Richard Carmona has earned a host of distinguished titles - combat veteran, doctor, deputy, life-saver, hospital director and U.S. surgeon general - but he's hoping to add one more on Nov. 6.
With a campaign built around a life story that seems fit for a Hollywood screenplay, Carmona, 62, is running as a Democrat, but promotes himself as an independent-thinker with the unique skill-set needed to cut through the gridlock in Washington, D.C.
"My lifetime full of progressive experiences and education allows me to have a broad view of our state and the world and how all of these issues fit together," Carmona said.
After going unopposed in the Democratic primary, Carmona faces Republican Jeff Flake and Libertarian Marc Victor in the general election to replace Jon Kyl, the Senate's Republican whip who is retiring after 18 years in office.
Carmona is trying to become the first Democrat, and the first Tucsonan, to represent Arizona in the Senate since Dennis DeConcini retired in 1995. And like DeConcini, Carmona is trying to get there without first serving an "apprenticeship" in the U.S. House, as did current Senators Kyl and John McCain.
But the playing field is much different for Carmona in 2012 than it was for DeConcini when he first won in 1976.
Republicans today own a 6 percent advantage over Democrats among Arizona's 3.1 million registered voters. The GOP has won 16 of the last 20 state-wide elections in Arizona for president, U.S. Senate and governor.
Democrats are bullish about Carmona's chances because of his appeal with Hispanics and independent voters. Hispanics are considered the sleeping giant in Arizona politics and independents now account for 33 percent of the state's voters, which is more than Democrats and only three percent less than Republicans.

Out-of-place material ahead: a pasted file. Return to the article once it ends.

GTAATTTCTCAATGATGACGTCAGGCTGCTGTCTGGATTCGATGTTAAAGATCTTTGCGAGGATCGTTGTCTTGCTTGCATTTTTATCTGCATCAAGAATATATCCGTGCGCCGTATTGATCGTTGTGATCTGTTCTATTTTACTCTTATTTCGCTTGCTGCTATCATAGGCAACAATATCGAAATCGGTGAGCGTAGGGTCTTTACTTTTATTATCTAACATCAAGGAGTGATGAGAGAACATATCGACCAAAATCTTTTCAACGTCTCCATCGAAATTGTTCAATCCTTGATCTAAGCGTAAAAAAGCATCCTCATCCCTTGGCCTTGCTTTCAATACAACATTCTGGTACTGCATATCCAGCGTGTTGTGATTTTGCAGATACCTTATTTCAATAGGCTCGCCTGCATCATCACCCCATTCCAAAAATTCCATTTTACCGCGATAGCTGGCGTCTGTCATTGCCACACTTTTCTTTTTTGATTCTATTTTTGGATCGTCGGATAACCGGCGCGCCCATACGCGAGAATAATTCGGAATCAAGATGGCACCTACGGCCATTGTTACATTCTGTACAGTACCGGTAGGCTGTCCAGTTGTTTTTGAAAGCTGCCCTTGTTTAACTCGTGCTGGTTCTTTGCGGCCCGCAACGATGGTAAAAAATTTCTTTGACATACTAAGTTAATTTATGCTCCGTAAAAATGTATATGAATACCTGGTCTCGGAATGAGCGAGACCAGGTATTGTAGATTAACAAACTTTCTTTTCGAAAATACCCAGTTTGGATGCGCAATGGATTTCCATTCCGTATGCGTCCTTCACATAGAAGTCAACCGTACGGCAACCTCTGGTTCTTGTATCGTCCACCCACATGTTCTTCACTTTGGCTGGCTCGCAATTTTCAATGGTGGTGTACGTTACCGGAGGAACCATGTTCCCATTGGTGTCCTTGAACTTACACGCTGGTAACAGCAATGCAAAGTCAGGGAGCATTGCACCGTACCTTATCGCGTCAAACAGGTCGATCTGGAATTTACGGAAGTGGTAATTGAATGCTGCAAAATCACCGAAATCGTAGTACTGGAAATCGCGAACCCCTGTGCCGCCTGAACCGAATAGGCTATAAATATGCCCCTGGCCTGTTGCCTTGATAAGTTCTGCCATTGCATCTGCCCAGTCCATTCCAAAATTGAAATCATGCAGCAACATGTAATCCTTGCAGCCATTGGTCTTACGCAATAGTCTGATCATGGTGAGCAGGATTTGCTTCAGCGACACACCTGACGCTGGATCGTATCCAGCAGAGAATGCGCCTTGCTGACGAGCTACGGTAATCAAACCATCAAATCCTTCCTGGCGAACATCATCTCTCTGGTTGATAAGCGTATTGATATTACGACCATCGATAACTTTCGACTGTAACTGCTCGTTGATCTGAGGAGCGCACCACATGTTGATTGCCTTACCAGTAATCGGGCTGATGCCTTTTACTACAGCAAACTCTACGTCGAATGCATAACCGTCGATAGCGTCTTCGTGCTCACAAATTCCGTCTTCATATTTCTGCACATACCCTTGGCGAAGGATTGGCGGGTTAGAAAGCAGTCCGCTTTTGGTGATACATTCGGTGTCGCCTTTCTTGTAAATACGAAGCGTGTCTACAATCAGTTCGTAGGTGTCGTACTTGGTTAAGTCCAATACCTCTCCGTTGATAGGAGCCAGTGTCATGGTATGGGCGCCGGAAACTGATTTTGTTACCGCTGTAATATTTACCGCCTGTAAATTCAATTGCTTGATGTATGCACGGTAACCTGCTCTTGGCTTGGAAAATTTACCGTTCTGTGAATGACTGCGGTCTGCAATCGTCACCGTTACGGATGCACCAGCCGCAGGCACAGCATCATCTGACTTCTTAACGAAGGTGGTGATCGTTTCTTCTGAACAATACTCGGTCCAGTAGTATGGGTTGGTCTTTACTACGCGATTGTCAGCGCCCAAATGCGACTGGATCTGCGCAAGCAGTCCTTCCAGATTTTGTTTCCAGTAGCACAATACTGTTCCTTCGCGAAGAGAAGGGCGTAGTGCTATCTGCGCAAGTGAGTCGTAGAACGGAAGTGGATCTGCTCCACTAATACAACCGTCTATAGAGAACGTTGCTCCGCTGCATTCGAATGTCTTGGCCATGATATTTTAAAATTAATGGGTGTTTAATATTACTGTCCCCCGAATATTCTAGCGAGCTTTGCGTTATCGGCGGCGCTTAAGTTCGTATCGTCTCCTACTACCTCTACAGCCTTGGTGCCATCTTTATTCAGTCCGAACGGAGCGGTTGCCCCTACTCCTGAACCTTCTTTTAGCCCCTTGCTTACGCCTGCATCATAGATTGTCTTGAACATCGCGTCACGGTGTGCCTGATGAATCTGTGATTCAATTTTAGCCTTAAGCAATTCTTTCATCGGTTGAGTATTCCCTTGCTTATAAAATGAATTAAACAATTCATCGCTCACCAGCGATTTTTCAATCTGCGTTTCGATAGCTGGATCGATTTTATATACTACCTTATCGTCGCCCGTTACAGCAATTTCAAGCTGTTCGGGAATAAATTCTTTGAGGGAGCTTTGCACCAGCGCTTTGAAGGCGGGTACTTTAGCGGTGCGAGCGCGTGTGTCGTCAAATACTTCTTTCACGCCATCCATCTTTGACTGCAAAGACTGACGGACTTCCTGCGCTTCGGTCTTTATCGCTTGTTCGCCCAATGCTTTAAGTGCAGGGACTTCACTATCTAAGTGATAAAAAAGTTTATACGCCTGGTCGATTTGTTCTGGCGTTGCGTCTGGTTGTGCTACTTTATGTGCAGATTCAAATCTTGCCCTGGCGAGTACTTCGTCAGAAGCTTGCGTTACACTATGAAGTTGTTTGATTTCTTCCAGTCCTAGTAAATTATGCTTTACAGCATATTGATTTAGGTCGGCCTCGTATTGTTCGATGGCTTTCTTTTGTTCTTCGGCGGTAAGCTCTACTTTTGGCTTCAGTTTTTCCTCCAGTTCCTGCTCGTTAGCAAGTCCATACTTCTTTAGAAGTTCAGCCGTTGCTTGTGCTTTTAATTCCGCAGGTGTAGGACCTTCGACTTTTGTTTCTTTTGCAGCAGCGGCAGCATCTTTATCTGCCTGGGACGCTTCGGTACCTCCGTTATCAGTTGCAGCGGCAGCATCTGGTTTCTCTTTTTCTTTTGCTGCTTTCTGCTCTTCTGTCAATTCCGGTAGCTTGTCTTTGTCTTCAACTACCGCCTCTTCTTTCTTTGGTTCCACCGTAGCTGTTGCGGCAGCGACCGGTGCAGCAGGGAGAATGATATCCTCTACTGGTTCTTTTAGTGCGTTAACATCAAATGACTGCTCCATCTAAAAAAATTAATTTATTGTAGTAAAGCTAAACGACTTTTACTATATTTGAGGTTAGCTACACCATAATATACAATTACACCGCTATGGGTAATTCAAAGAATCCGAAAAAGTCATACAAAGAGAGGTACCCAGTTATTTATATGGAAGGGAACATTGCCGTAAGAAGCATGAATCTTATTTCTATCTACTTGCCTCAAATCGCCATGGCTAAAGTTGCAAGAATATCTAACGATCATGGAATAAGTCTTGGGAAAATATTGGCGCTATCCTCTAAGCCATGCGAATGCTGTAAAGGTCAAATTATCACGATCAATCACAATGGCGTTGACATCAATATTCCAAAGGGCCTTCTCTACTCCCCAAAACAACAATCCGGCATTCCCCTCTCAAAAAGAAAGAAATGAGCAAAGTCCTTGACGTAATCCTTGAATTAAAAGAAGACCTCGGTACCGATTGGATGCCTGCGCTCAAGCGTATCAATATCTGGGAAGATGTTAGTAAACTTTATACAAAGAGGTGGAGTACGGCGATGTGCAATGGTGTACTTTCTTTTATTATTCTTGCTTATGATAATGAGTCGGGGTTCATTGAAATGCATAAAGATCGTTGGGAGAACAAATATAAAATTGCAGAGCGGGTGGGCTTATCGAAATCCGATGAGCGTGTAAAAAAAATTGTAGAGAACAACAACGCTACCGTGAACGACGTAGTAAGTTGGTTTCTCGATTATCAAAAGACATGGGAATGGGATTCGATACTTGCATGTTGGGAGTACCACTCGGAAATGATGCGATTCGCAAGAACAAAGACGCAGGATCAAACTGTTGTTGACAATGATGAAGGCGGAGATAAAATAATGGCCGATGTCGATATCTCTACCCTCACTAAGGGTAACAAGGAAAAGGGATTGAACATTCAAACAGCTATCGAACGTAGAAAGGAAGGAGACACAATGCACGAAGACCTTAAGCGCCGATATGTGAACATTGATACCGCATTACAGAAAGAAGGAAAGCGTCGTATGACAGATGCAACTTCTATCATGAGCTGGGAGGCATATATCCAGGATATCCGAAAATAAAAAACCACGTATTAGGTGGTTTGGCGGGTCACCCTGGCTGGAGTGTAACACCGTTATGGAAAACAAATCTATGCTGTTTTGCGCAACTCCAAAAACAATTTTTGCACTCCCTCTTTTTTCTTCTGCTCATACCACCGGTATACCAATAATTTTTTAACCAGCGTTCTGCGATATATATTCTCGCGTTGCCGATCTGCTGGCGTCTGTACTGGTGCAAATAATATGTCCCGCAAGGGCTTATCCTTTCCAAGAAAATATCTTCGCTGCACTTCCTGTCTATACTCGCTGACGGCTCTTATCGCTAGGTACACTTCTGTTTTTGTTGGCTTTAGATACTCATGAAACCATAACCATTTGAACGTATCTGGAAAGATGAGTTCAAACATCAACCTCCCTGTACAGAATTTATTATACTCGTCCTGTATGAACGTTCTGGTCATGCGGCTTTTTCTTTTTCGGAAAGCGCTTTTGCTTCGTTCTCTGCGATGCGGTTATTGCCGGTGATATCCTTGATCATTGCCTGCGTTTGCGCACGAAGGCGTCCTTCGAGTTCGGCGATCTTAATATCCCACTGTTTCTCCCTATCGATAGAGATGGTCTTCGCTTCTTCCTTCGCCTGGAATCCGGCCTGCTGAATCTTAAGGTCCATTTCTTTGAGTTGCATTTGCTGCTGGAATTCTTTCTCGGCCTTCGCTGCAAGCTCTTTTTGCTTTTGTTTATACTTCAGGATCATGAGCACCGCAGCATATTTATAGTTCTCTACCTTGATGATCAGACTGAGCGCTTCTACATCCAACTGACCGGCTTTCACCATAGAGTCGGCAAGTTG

Carmona, a Hispanic of Puerto Rican descent, was an independent until November 2011 when he registered Democrat to run for Senate.
"Both parties have good ideas," Carmona said. "Democracy is predicated on compromise. The failure today is we have no compromise."
Flake and the Republicans aren't buying the independence claim, and have called Carmona a "rubber stamp" for President Obama, in a blitz of ads and social media announcements. They call him Obama's "hand-picked" candidate, citing the president's phone call urging Carmona to run.
Carmona scoffs at the label, saying there was no arm-twisting in his phone conversation with the president, who was just one of many who encouraged him to run.
He calls it disingenuous for Republicans to tear him down, considering GOP party leaders in Arizona recruited him while he was surgeon general to run for governor against Democrat Janet Napolitano and for Congress against Gabrielle Giffords.
Carmona is also happy to remind people that Sens. McCain and Kyl called him a "phenomenal man" and "exceptionally qualified" when Republican George W. Bush tabbed him as surgeon general in 2002.
"The very strengths that were touted by the Republican Party for me to run for office are now disregarded," Carmona said. "I'm a bad guy now that I'm on the 'D' side. I'm the exact same person."
Joining the U.S. Senate would add one more chapter to Carmona's well-documented life story that already features enough tales to fill a novel.